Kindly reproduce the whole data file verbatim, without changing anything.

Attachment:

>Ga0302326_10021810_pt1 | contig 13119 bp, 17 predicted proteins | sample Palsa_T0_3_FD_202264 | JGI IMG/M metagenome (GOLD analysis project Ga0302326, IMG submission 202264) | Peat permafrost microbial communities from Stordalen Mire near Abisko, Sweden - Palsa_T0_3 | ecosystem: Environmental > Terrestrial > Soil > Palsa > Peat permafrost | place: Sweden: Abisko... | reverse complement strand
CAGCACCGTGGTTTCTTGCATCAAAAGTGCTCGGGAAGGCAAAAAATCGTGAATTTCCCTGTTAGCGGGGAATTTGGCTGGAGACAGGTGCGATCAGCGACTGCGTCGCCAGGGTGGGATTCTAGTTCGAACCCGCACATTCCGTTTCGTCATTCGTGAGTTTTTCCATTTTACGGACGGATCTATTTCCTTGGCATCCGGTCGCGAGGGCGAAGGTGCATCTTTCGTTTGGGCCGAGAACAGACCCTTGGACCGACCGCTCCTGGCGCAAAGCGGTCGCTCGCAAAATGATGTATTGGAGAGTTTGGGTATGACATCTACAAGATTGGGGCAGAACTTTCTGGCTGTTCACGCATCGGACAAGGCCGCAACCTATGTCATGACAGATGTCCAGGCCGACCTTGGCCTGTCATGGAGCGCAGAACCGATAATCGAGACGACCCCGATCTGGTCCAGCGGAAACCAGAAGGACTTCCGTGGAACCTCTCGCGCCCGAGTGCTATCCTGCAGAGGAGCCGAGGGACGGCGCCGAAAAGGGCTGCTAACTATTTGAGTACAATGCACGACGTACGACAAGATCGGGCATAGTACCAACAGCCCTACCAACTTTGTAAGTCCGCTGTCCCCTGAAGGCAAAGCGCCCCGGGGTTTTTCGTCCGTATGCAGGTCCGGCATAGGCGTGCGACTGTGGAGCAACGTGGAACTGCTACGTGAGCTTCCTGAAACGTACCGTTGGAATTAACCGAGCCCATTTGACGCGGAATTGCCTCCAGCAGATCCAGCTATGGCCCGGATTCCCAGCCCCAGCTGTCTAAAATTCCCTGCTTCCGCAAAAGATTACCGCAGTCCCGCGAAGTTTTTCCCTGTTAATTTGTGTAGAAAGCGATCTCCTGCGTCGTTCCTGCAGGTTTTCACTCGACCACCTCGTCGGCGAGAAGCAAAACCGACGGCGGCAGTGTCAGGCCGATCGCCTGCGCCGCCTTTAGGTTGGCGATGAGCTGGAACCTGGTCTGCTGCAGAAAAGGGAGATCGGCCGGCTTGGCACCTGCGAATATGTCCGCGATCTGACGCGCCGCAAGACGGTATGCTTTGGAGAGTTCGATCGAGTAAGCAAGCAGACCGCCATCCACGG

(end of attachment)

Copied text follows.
>Ga0302326_10021810_pt1 | contig 13119 bp, 17 predicted proteins | sample Palsa_T0_3_FD_202264 | JGI IMG/M metagenome (GOLD analysis project Ga0302326, IMG submission 202264) | Peat permafrost microbial communities from Stordalen Mire near Abisko, Sweden - Palsa_T0_3 | ecosystem: Environmental > Terrestrial > Soil > Palsa > Peat permafrost | place: Sweden: Abisko... | reverse complement strand
CAGCACCGTGGTTTCTTGCATCAAAAGTGCTCGGGAAGGCAAAAAATCGTGAATTTCCCTGTTAGCGGGGAATTTGGCTGGAGACAGGTGCGATCAGCGACTGCGTCGCCAGGGTGGGATTCTAGTTCGAACCCGCACATTCCGTTTCGTCATTCGTGAGTTTTTCCATTTTACGGACGGATCTATTTCCTTGGCATCCGGTCGCGAGGGCGAAGGTGCATCTTTCGTTTGGGCCGAGAACAGACCCTTGGACCGACCGCTCCTGGCGCAAAGCGGTCGCTCGCAAAATGATGTATTGGAGAGTTTGGGTATGACATCTACAAGATTGGGGCAGAACTTTCTGGCTGTTCACGCATCGGACAAGGCCGCAACCTATGTCATGACAGATGTCCAGGCCGACCTTGGCCTGTCATGGAGCGCAGAACCGATAATCGAGACGACCCCGATCTGGTCCAGCGGAAACCAGAAGGACTTCCGTGGAACCTCTCGCGCCCGAGTGCTATCCTGCAGAGGAGCCGAGGGACGGCGCCGAAAAGGGCTGCTAACTATTTGAGTACAATGCACGACGTACGACAAGATCGGGCATAGTACCAACAGCCCTACCAACTTTGTAAGTCCGCTGTCCCCTGAAGGCAAAGCGCCCCGGGGTTTTTCGTCCGTATGCAGGTCCGGCATAGGCGTGCGACTGTGGAGCAACGTGGAACTGCTACGTGAGCTTCCTGAAACGTACCGTTGGAATTAACCGAGCCCATTTGACGCGGAATTGCCTCCAGCAGATCCAGCTATGGCCCGGATTCCCAGCCCCAGCTGTCTAAAATTCCCTGCTTCCGCAAAAGATTACCGCAGTCCCGCGAAGTTTTTCCCTGTTAATTTGTGTAGAAAGCGATCTCCTGCGTCGTTCCTGCAGGTTTTCACTCGACCACCTCGTCGGCGAGAAGCAAAACCGACGGCGGCAGTGTCAGGCCGATCGCCTGCGCCGCCTTTAGGTTGGCGATGAGCTGGAACCTGGTCTGCTGCAGAAAAGGGAGATCGGCCGGCTTGGCACCTGCGAATATGTCCGCGATCTGACGCGCCGCAAGACGGTATGCTTTGGAGAGTTCGATCGAGTAAGCAAGCAGACCGCCATCCACGG